Do we care that much about the opinions of others that we will spend enormous amounts of money to impress them?
2000 years ago, former Roman Emperor, Marcus Aurelius said, “it never ceases to amaze me: we all love ourselves more than other people, but care more about their opinion than our own.”
Think about what your life would be like without the things you have. It could happen. Better to have practiced misfortune so that if it comes to you, you won’t be bothered by it.
Are you practicing poverty & misfortune? If not, do you think you will?
4~None of what you do lasts
Again, this may sound pessimistic, but it is liberating, and if you are still reading you can sense that practicing stoicism can be liberating.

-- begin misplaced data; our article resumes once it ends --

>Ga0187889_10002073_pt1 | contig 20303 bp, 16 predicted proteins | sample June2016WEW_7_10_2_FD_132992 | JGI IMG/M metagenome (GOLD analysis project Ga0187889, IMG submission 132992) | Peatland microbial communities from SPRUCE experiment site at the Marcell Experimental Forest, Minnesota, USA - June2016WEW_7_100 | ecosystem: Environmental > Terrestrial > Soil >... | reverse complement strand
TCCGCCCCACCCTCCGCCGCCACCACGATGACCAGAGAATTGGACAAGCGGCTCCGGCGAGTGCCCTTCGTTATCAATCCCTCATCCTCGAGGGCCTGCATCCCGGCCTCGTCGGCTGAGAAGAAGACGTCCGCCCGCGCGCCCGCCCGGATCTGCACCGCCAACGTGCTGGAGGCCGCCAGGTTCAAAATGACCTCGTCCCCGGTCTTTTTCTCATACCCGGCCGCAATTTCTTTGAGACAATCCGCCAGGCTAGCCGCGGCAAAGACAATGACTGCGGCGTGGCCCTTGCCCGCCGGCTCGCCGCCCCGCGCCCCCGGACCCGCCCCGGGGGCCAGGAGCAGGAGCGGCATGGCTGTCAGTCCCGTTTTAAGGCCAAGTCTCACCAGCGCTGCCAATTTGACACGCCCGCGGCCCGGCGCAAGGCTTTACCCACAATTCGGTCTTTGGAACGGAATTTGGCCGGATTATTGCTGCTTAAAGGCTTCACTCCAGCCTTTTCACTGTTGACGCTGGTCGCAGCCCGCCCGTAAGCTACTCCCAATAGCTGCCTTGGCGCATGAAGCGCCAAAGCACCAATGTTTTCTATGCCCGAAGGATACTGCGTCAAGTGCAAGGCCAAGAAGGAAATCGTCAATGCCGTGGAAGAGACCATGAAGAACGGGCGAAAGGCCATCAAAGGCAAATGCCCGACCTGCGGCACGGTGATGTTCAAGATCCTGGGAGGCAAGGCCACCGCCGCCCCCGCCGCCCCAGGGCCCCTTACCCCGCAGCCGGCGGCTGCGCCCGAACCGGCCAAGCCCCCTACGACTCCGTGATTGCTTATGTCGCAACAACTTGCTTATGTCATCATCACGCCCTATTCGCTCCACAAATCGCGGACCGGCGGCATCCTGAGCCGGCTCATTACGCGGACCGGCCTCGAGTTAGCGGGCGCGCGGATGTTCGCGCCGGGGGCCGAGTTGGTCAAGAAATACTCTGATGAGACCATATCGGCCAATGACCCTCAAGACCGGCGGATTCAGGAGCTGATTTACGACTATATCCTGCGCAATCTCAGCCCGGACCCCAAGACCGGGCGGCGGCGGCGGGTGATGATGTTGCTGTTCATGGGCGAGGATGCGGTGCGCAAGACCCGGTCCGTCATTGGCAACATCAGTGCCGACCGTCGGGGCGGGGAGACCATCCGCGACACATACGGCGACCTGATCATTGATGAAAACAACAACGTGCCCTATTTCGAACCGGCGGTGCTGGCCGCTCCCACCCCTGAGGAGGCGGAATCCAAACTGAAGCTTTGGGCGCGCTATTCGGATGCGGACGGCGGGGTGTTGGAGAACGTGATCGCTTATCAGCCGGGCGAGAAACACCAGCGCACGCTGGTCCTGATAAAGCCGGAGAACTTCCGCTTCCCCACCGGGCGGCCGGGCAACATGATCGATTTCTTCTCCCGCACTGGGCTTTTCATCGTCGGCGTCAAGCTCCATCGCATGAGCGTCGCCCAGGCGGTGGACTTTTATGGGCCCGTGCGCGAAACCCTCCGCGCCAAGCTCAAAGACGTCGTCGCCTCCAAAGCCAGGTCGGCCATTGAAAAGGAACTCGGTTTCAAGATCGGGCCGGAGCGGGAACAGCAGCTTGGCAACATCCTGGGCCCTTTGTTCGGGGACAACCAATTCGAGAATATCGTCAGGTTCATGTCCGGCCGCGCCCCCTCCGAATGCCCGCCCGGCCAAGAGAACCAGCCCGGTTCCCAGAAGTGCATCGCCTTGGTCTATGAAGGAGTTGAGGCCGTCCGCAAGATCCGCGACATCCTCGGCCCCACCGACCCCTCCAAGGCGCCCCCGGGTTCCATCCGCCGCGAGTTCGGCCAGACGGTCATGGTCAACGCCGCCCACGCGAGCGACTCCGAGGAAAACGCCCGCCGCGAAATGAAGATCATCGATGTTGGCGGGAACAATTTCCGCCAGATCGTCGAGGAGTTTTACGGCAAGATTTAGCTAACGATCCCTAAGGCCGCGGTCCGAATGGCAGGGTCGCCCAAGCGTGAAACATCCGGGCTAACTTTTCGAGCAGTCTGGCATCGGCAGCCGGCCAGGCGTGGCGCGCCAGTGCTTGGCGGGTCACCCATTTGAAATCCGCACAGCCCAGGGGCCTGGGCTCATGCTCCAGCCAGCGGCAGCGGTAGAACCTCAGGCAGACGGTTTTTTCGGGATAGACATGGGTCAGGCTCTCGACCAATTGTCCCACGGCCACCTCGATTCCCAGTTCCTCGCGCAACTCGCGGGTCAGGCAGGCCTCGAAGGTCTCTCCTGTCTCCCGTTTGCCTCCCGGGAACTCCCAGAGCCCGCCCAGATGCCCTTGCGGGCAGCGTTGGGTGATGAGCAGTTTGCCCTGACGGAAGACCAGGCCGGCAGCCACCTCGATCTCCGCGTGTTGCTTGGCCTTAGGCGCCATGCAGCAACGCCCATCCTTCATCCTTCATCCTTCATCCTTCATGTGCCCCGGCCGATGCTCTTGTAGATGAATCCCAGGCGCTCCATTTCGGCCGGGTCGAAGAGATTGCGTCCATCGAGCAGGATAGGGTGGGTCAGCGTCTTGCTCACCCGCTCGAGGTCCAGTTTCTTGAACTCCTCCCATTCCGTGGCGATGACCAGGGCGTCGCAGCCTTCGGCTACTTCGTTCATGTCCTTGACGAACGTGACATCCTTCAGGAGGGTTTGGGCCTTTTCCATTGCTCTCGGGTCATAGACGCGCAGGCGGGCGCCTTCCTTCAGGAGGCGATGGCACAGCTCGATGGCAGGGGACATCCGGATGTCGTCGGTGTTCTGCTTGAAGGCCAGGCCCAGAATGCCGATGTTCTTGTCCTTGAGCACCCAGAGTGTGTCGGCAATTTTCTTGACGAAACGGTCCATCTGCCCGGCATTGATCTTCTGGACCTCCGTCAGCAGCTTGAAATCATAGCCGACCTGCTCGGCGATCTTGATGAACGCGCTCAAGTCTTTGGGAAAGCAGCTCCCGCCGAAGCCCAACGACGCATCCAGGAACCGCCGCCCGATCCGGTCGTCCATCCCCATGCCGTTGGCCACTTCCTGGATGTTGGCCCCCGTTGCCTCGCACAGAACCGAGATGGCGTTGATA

Marcus Aurelius reminded himself of all the people who have died, whether they had a “great” occupation or a “lowly” one. He said: “Run down the list of those who felt intense anger at something: the most famous, the most unfortunate, the most hated, the most whatever: Where is all that now? Smoke, dust, legend…or not even a legend. Think of all the examples. And how trivial the things we want so passionately are.”
“No matter how clever or brilliant, none of what we do lasts…It’s good to remember that.” Ryan Holiday
“If everything is ephemeral, what does matter? Right now matters. Being a good person and doing the right thing right now, thats what matters and that’s what was important to the Stoics. Be humble and honest and aware.” Ryan Holiday